Monday’s controversy in Jaipur was not the first time Jos Buttler was ‘Mankaded’. Sri Lanka spinner Sachithra Senanayake dismissed Buttler in similar subjective fashion during June 2014’s fifth and final ODI at Edgbaston in Birmingham.
The laws of the game at the time required Senanayake to warn Buttler prior. The same rules applied in 2012, when Ashwin tried to ‘Mankad’ Sri Lankan batsman Lahiru Thirimanne. Those statutes have since changed – and Kings XI Punjab Ravichandran Ashwin, indeed, didn’t have to forewarn the Rajasthan Royals batsman in Jaipur.
‘It is obviously batsman error. If you walk out of your ground and someone wants to do it, it is in the laws of the game. It is all part of the game. I was disappointed at the time, because it doesn’t happen very often. But the bowler would say why don’t you just stay in your crease? So I guess I did learn something from it,’ Buttler said in June 2014. The Englishman, though, obviously has not learnt.
Whether Buttler left the non-striker’s crease too early, Ashwin’s timing in clipping the bails was nefarious or third umpire Bruce Oxenford’s final decision was correct are rather moot points. Ashwin acted in the law’s provision.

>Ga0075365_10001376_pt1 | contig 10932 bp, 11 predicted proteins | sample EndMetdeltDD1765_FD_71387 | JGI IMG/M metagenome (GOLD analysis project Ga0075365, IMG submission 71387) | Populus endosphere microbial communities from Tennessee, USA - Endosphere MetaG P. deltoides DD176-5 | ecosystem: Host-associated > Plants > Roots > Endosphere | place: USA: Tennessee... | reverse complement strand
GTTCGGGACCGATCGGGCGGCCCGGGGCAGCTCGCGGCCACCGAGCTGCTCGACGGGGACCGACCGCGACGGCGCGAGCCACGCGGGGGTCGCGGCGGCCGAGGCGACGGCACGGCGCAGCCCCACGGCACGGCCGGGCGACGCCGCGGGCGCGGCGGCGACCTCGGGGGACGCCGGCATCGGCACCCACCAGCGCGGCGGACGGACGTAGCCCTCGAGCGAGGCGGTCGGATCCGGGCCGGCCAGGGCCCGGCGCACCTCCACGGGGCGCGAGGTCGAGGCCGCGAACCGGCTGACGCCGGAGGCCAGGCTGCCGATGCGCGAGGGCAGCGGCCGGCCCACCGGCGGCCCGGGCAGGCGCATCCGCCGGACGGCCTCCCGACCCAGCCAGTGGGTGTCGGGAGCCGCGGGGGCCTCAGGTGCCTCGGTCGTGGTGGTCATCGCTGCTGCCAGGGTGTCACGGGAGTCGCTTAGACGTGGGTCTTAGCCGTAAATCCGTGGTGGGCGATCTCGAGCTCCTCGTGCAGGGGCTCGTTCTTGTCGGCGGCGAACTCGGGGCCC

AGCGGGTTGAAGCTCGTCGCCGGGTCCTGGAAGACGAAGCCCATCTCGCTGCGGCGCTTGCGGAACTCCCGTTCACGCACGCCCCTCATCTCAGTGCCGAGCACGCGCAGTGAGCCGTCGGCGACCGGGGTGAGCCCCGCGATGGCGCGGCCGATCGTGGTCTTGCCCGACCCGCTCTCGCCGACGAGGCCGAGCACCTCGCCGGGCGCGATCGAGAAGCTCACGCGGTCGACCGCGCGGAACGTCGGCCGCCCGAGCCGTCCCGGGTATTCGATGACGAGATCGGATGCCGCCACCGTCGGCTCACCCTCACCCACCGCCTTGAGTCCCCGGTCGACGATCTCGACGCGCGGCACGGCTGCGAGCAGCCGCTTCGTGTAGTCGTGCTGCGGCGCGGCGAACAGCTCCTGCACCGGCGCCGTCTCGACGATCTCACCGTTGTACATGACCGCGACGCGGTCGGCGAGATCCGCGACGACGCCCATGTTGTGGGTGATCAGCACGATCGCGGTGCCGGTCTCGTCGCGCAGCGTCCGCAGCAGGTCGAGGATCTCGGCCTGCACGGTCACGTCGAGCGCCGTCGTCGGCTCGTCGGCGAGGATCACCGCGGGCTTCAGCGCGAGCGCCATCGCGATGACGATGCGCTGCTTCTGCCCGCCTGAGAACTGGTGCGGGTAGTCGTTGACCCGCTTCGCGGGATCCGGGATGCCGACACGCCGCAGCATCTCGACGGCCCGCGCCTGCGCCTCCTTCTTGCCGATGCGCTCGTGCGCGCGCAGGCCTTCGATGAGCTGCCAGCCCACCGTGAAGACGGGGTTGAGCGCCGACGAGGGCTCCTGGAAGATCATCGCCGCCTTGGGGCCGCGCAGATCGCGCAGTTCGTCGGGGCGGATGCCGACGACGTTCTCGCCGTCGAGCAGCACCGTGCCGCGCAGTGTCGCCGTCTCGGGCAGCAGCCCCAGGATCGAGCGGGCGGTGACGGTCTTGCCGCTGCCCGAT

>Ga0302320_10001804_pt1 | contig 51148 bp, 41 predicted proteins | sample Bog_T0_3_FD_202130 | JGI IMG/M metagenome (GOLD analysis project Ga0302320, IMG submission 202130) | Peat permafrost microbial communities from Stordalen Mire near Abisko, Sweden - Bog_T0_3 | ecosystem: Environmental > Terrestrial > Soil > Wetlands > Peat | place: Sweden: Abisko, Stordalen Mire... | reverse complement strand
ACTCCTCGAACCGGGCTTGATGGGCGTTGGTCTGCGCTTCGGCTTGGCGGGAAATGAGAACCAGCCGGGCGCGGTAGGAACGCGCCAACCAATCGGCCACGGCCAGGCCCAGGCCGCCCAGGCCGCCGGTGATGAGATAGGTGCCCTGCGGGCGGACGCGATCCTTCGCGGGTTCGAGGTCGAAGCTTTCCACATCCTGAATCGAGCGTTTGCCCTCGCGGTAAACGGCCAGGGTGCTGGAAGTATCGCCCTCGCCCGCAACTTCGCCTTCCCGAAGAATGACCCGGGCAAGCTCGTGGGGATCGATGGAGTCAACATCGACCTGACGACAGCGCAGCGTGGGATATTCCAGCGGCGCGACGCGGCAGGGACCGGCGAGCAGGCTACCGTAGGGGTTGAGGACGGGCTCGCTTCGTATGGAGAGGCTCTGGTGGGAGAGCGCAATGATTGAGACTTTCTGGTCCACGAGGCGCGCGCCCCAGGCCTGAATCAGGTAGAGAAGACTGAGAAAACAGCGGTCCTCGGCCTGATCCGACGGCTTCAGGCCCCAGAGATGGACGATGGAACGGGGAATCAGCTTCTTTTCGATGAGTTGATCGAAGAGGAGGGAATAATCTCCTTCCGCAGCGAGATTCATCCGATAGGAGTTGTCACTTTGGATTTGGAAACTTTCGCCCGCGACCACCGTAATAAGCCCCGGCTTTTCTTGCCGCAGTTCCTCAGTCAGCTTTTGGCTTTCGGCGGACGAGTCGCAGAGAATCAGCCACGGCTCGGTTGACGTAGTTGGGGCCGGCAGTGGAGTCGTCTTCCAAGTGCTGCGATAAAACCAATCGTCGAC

High-stakes competition like the Indian Premier League often brings out the best in players professionally, but sometimes the worst personally. Ashwin – like Kapil Dev in 1992, Senanayake in 2014 and Keemo Paul in 2016 – will be judged professionally and personally.
‘It was very instinctive. It was not planned or anything like that. It’s there within the rules of the game. I don’t understand where the spirit of the game comes. Naturally if it’s there in the rules it’s there,’ said Ashwin.
Some will interpret this statement as dishonest, while others will resonate. England cricketers like Eoin Morgan, Jason Roy, Sam Billings and others, of course, have sided with Buttler. The predictable and vexing bias continued with Australians Dean Jones and Mitchell Johnson effectively supporting Ashwin. Others, meanwhile, placed the blame on inadequate laws and Oxenford.
While standpoints and opinion can be waylaid, the timing of this controversy cannot. Two contests significantly more important to world cricket than the IPL are mere months away – and one trusts an awkward precedent has not been set for the World Cup and Ashes series.
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